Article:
OUC Board Approves Possible Purchase of Plant To Enable Large-Scale Solar Production

August 16, 2021

by Paul Ciampoli
APPA News Director
August 16, 2021

The Orlando Utilities Commission’s (OUC) Board on August 10 approved a proposal that will allow OUC’s general manager and CEO to enter into an agreement to purchase the Osceola Generating Station, an idle 20-year-old 510-megawatt (MW) single-cycle natural gas-fired power plant located in Osceola County, Fla.

OUC noted that it was approached in May 2021 with an opportunity that would enable large-scale solar farms, mitigating the intermittency of solar power, which is the utility’s most viable source of renewable energy. The move also allows OUC to retire its oldest coal-fired power plant, Stanton Unit 1 located in East Orange County, Fla., at the utility’s Stanton Energy Center. In addition, the purchase further provides the utility an extra layer of resiliency because the Osceola site includes emergency backup fuel.

OUC said that the nearly $100 million deal to purchase and upgrade the inactive plant from Genova, a Texas-based private ownership group, will not change OUC’s commitment to its Electric Integrated Resource Plan (EIRP), the utility’s 30-year energy roadmap, to move away from all coal-fired generation by 2027. However, it would allow OUC to retire Unit 1, built in 1987, as opposed to the conversion to natural gas OUC previously announced in its EIRP in 2020.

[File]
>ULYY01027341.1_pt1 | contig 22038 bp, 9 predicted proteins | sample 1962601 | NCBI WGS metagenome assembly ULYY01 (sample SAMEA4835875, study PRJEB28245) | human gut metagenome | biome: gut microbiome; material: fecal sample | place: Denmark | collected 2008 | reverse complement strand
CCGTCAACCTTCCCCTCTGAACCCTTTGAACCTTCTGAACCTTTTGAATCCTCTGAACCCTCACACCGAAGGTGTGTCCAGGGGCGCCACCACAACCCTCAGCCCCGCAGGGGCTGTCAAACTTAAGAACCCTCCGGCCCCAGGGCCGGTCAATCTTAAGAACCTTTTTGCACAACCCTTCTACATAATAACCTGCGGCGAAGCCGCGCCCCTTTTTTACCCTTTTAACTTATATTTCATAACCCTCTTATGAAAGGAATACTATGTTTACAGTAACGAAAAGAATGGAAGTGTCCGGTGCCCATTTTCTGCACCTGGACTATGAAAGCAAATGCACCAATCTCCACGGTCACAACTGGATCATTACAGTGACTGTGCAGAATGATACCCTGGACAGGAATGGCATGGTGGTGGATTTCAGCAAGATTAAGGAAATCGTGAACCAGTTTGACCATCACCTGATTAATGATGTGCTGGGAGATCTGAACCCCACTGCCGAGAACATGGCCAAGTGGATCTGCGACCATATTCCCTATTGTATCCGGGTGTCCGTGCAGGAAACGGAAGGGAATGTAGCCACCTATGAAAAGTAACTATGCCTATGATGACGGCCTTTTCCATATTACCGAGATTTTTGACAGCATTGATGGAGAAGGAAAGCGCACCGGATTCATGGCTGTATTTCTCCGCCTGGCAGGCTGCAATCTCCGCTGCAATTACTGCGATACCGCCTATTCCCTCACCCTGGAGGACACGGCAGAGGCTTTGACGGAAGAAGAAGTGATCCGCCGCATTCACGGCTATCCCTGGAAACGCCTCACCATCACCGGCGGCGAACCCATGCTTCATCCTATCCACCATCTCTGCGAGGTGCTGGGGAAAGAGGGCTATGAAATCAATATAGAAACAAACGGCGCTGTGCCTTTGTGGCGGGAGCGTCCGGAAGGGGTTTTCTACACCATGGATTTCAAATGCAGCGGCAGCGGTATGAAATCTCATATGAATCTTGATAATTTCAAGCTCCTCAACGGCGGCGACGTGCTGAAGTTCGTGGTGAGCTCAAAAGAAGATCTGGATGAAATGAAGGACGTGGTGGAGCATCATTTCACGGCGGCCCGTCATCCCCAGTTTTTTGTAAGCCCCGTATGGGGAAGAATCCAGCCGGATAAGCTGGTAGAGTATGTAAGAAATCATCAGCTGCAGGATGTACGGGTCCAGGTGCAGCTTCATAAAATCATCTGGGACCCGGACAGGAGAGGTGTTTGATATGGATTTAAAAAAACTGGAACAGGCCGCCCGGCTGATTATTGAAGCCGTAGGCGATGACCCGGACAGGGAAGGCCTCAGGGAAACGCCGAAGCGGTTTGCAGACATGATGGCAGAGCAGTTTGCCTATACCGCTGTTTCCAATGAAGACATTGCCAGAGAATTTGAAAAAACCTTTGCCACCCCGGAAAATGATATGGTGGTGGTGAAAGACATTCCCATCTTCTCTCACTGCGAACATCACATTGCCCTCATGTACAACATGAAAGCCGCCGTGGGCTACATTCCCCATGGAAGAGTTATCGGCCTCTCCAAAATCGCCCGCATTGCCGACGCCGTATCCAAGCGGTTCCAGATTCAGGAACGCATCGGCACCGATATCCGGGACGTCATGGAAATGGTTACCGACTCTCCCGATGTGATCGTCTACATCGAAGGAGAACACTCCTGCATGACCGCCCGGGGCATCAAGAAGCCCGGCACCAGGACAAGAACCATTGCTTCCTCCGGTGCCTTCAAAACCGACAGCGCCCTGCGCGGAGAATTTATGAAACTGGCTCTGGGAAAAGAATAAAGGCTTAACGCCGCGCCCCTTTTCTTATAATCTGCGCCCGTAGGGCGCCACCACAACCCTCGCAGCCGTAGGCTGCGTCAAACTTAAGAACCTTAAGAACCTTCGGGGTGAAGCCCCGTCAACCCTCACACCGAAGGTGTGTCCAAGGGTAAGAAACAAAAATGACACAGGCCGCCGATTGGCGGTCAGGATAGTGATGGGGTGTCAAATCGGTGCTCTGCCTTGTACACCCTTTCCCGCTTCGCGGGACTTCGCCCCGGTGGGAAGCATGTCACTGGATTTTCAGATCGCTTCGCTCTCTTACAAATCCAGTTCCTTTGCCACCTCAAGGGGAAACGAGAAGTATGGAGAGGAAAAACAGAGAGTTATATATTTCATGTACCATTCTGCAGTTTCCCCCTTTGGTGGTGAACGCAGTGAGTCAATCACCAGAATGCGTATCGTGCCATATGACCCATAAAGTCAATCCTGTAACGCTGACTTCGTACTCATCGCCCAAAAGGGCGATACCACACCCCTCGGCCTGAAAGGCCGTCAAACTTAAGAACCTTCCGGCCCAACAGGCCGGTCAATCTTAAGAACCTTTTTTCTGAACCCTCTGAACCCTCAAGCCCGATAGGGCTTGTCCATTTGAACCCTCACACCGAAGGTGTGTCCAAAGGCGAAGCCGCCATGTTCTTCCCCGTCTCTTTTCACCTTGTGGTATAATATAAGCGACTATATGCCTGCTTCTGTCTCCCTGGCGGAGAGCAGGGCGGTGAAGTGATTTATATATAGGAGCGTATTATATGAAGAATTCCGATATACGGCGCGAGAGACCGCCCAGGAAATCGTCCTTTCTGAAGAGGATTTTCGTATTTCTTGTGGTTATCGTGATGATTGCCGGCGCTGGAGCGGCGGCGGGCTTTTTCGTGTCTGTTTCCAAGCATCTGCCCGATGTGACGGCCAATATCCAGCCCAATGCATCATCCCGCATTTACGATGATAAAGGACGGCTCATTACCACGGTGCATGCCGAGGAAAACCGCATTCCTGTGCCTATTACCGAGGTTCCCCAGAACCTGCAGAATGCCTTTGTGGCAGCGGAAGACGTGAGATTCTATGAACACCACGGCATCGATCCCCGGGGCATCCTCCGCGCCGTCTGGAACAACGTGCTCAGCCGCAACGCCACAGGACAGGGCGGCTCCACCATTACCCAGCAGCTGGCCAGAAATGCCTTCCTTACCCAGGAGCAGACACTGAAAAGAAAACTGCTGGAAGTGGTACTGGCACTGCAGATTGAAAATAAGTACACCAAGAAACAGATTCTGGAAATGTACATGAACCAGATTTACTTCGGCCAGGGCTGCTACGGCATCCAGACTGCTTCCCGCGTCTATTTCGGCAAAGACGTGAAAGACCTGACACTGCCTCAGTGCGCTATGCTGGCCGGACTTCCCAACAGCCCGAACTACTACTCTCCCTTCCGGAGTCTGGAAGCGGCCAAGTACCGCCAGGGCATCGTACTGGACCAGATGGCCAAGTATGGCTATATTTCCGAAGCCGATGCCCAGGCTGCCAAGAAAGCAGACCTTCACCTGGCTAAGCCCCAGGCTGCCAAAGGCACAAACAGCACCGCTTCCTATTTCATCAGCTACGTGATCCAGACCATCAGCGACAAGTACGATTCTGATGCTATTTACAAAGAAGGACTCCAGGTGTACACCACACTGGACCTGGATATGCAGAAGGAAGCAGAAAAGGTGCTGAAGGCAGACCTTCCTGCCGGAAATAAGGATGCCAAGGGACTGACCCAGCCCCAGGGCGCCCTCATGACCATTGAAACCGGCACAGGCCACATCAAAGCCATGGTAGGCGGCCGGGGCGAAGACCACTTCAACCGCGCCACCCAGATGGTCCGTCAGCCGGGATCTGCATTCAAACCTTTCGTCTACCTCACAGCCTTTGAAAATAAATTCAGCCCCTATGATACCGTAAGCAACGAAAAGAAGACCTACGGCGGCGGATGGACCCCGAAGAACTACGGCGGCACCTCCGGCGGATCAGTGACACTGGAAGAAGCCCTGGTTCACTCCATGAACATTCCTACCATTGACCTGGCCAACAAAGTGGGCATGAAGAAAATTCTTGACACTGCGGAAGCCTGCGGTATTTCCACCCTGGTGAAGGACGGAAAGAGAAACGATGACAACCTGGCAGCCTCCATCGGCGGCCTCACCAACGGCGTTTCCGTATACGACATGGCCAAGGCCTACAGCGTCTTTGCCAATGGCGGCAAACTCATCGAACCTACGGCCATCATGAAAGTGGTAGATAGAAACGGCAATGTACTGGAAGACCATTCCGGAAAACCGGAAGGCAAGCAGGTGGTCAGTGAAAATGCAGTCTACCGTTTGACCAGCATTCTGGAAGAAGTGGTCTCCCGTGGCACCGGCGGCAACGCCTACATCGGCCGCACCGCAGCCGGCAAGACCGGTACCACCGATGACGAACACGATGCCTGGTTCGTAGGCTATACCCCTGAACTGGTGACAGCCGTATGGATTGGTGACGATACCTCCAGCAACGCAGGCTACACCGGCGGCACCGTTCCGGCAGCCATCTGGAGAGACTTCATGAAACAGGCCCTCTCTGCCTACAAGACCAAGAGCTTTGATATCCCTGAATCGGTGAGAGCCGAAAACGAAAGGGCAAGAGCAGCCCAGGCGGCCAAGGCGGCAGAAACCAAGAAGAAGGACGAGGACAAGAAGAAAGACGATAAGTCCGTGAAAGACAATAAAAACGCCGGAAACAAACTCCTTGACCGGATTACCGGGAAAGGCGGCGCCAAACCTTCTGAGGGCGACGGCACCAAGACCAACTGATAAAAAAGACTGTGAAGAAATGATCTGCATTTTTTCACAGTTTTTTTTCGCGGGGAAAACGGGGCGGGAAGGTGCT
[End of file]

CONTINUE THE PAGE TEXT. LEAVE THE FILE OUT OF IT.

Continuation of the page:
The Osceola plant is comprised of three separate turbines – peakers that can turn on and off quickly, as opposed to the larger, older Stanton Unit 1 turbine that requires more fuel and takes many hours to turn on. The Osceola site can power up in just minutes.

OUC said it remains committed to meeting the EIRP’s objectives, which includes increasing solar energy and other renewable resources for electric generation and reducing carbon dioxide emissions by 50% by 2030 and 75% in 2040 before reaching net zero emissions by 2050.

OUC is aggressively increasing its reliance on solar energy, with plans to boost capacity to 270.5 megawatts by 2024.

Meanwhile, the utility is exploring back-up storage solutions and the use of other clean energy assets in addition to investing in electrification programs that would result in further carbon dioxide reductions and cleaner air for the community, it said.

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